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John Day column: Boeheim masters the zone defense


WASHINGTON — Jim Boeheim is known to be a stubborn man, adhering strictly to the principles that have helped him win 919 games during his highly successful 37-year tenure at Syracuse.

He doesn’t change things for change sake, nor does he react positively to those who question his strategy, tactics or coaching acumen.

So when critics question why he plays so much zone defense when the game is now quicker and more physical than ever, Boeheim just shrugs his shoulders and says, “because we believe in it.’’

“I learned a long time ago that you stick with what you do best,’’ he said Friday. “Over the years, we’ve played a lot of man-to-man with zone sprinkled in. Once our zone got better, we still played some man. But it came to a point where our zone became so much better, and I didn’t want to waste time in practice on the man-to-man. So we’ve stuck with it.’’

So about four years ago, Boeheim ditched the man-to-man altogether and switched strictly to the 2-3 zone. Even against some of the weaker nonconference opponents against whom he always tried some man-to-man.

“I really made the decision after we lost to LeMoyne (in a 2009 exhibition game),’’ Boeheim said. “My ego isn’t big enough to prevent me from making a decision that will help the team.’’

But this isn’t your mother’s 2-3 zone. Boeheim and his assistants have tweaked it to where it relies on a lot of man-to-man principles, and often is a matchup zone in certain areas.

“You’re always putting in new wrinkles because teams, especially in our conference, have adjusted to how we play the zone,’’ he said. “But it’s not just the zone. It’s the guys we have playing it. We look for players who can adapt to it quickly, and are especially suited to how we focus on certain areas.’’

That is a tough proposition. Most high school players are not accustomed to playing much zone, let alone for an entire game. So their learning curve is much longer.

And, most high profile high school stars are more concerned with offense than defense anyway. College coaches have to teach many of them how to defend with fundamental instruction.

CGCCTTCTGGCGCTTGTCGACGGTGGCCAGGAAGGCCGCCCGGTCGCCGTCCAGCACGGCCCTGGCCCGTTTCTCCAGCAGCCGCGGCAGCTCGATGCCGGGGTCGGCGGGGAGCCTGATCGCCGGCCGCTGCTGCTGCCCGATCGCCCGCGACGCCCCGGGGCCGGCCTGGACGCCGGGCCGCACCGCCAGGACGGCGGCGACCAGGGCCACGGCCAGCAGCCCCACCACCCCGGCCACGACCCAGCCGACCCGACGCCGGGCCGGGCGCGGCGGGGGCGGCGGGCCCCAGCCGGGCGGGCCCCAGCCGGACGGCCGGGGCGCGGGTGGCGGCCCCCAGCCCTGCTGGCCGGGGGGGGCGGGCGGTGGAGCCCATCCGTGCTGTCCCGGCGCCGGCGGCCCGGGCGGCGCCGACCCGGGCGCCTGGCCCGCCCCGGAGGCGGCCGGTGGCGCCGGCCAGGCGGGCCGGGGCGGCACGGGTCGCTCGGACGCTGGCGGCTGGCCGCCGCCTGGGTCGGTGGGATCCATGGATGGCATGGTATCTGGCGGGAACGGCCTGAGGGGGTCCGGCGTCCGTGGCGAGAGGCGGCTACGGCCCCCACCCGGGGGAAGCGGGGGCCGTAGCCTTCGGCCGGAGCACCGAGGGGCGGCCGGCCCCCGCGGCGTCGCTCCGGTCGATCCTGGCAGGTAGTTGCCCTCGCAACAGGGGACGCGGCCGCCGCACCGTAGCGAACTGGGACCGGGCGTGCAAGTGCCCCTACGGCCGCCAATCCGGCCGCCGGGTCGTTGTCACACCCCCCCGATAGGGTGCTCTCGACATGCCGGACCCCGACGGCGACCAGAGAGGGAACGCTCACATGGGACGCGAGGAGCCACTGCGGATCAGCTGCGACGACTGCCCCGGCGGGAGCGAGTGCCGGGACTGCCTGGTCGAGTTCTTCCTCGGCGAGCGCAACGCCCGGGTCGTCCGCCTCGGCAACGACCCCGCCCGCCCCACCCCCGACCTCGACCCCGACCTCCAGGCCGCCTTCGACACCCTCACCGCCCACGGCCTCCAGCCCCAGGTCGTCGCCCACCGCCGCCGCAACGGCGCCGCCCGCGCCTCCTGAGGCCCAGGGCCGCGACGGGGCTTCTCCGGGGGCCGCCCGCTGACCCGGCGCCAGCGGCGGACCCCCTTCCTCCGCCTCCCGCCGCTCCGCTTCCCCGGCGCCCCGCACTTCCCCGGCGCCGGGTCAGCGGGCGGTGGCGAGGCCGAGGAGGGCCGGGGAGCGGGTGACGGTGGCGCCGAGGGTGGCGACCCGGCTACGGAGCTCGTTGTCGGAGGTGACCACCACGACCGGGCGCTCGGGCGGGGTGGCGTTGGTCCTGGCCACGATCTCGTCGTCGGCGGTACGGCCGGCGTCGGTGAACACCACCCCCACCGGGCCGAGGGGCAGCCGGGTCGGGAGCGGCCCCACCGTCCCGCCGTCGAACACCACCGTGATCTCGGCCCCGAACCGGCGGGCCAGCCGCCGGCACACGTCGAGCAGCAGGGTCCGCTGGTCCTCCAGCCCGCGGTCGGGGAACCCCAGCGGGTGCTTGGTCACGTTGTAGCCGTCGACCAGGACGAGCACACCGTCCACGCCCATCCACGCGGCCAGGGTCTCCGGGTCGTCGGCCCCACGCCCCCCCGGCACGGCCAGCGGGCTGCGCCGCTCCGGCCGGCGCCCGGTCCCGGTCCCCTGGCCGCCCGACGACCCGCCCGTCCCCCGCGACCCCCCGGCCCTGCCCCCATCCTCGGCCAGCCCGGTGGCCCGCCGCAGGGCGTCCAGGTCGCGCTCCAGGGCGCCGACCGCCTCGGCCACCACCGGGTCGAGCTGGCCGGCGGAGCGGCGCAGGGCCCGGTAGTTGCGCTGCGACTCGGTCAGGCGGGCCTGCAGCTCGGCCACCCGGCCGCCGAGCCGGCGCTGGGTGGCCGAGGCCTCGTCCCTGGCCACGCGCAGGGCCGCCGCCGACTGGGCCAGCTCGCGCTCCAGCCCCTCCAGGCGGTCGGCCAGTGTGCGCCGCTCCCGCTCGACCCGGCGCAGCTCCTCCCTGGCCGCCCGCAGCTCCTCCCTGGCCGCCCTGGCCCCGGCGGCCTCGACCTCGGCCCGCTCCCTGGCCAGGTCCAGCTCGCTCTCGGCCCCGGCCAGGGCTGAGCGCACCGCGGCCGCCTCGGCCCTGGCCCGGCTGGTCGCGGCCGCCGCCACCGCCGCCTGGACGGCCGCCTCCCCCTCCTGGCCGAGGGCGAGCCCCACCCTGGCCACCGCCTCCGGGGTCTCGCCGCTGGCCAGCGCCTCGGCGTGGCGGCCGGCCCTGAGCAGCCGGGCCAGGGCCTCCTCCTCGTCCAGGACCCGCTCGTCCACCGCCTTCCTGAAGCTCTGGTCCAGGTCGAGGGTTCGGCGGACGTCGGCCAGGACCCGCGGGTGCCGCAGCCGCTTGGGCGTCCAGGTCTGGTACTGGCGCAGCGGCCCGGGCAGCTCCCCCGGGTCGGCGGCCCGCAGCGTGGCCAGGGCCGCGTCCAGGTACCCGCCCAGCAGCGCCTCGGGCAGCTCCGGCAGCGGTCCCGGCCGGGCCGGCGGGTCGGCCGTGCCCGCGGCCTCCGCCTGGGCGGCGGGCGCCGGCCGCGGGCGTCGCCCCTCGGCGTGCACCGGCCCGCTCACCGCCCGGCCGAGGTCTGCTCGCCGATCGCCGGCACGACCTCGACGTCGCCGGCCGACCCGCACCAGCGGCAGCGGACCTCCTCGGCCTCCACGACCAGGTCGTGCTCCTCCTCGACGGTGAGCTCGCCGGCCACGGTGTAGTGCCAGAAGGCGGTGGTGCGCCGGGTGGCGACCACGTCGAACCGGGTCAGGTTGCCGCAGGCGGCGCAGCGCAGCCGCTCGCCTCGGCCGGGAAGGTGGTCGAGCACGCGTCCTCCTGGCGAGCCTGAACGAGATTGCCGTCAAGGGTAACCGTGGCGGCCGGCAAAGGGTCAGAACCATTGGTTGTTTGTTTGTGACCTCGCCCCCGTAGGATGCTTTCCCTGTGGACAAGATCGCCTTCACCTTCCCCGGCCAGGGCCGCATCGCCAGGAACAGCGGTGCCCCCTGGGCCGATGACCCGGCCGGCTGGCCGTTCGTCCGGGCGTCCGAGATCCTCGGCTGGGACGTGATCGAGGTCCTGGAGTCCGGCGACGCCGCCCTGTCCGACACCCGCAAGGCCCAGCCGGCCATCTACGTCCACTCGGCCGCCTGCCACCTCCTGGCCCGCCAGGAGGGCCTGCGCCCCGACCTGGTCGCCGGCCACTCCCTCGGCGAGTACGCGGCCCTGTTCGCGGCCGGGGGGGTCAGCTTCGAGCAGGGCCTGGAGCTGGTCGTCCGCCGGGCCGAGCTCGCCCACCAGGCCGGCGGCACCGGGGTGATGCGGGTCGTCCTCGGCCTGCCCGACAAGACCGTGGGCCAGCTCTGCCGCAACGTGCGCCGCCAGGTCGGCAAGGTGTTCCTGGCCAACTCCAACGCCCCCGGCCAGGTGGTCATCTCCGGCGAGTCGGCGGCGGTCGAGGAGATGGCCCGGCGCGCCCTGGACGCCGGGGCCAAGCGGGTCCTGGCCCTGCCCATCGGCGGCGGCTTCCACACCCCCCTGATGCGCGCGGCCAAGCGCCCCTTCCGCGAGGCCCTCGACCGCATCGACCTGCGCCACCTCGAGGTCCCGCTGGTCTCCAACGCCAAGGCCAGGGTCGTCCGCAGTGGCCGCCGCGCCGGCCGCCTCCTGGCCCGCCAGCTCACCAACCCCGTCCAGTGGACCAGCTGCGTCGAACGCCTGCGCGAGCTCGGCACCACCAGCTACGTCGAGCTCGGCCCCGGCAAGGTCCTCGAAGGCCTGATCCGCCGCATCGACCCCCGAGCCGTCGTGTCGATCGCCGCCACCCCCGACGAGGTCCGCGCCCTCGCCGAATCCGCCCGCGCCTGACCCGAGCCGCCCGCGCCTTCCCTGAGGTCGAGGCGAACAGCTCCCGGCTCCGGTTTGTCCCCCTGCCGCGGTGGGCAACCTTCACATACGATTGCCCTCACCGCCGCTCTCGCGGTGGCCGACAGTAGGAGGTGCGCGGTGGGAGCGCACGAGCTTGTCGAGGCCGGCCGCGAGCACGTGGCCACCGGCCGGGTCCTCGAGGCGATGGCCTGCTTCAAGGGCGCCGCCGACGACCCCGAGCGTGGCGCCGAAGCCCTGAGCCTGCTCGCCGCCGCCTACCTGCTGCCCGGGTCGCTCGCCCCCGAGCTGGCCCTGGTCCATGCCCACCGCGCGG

“There is not a lot of defense at the high school or AAU level anymore,’’ Boeheim said. “But here at least the kids try to understand it, and they know it’s a weapon.’’

“I knew Syracuse played mainly zone, but it was so much different than I ever imagined,’’ SU junior forward C.J. Fair said. “It took quite a bit of time to learn the right rotations, where to be in certain situations and just communicating with my teammates.’’

Boeheim and his assistants have always targeted a specific type of athlete, one which will enhance the zone. He goes after bigger guards who can contend with 3-point shots, long-arm wing players who cover a lot of territory, and shot blockers in the middle to take care of everything else.

“I’ve seen zones over the years, but nothing like that,’’ Indiana coach Tom Crean said after his Hoosiers shot just 33 percent from the floor in Thursday’s 61-50 loss to SU. “You can’t simulate it in practice, and we never really figured out how and where to attack it.’’

“You, obviously, are looking for great players first,’’ Mike Hopkins, Boeheim’s chief assistant, said. “But you need to find players who suit your system. If you don’t, you’re making a mistake.’’

Although zone defenses have been around for decades, most coaches use them as a last resort. Like if the man-to-man isn’t working.

“If you are a man-to-man team and you’re not executing well, you may try a zone for a few minutes but you really hope that the man improves,’’ Boeheim said. “In our case, we can’t switch to something we haven’t practiced.’’

Boeheim has actually taught his zone principles to dozens of coaches throughout the years. “Some of them grasp it, some don’t,’’ he said.

Boeheim’s legacy at SU and in college basketball is firmly established. He has won consistently over four decades, sent dozens of players to the NBA and kept the Orange on the national map year in and year out.

His tombstone will probably read: “Great coach. Teacher. Family man.’’

There probably should be a clause saying, “Master of the Zone.’’

John Day covers Syracuse University basketball for the Times. He can be reached at

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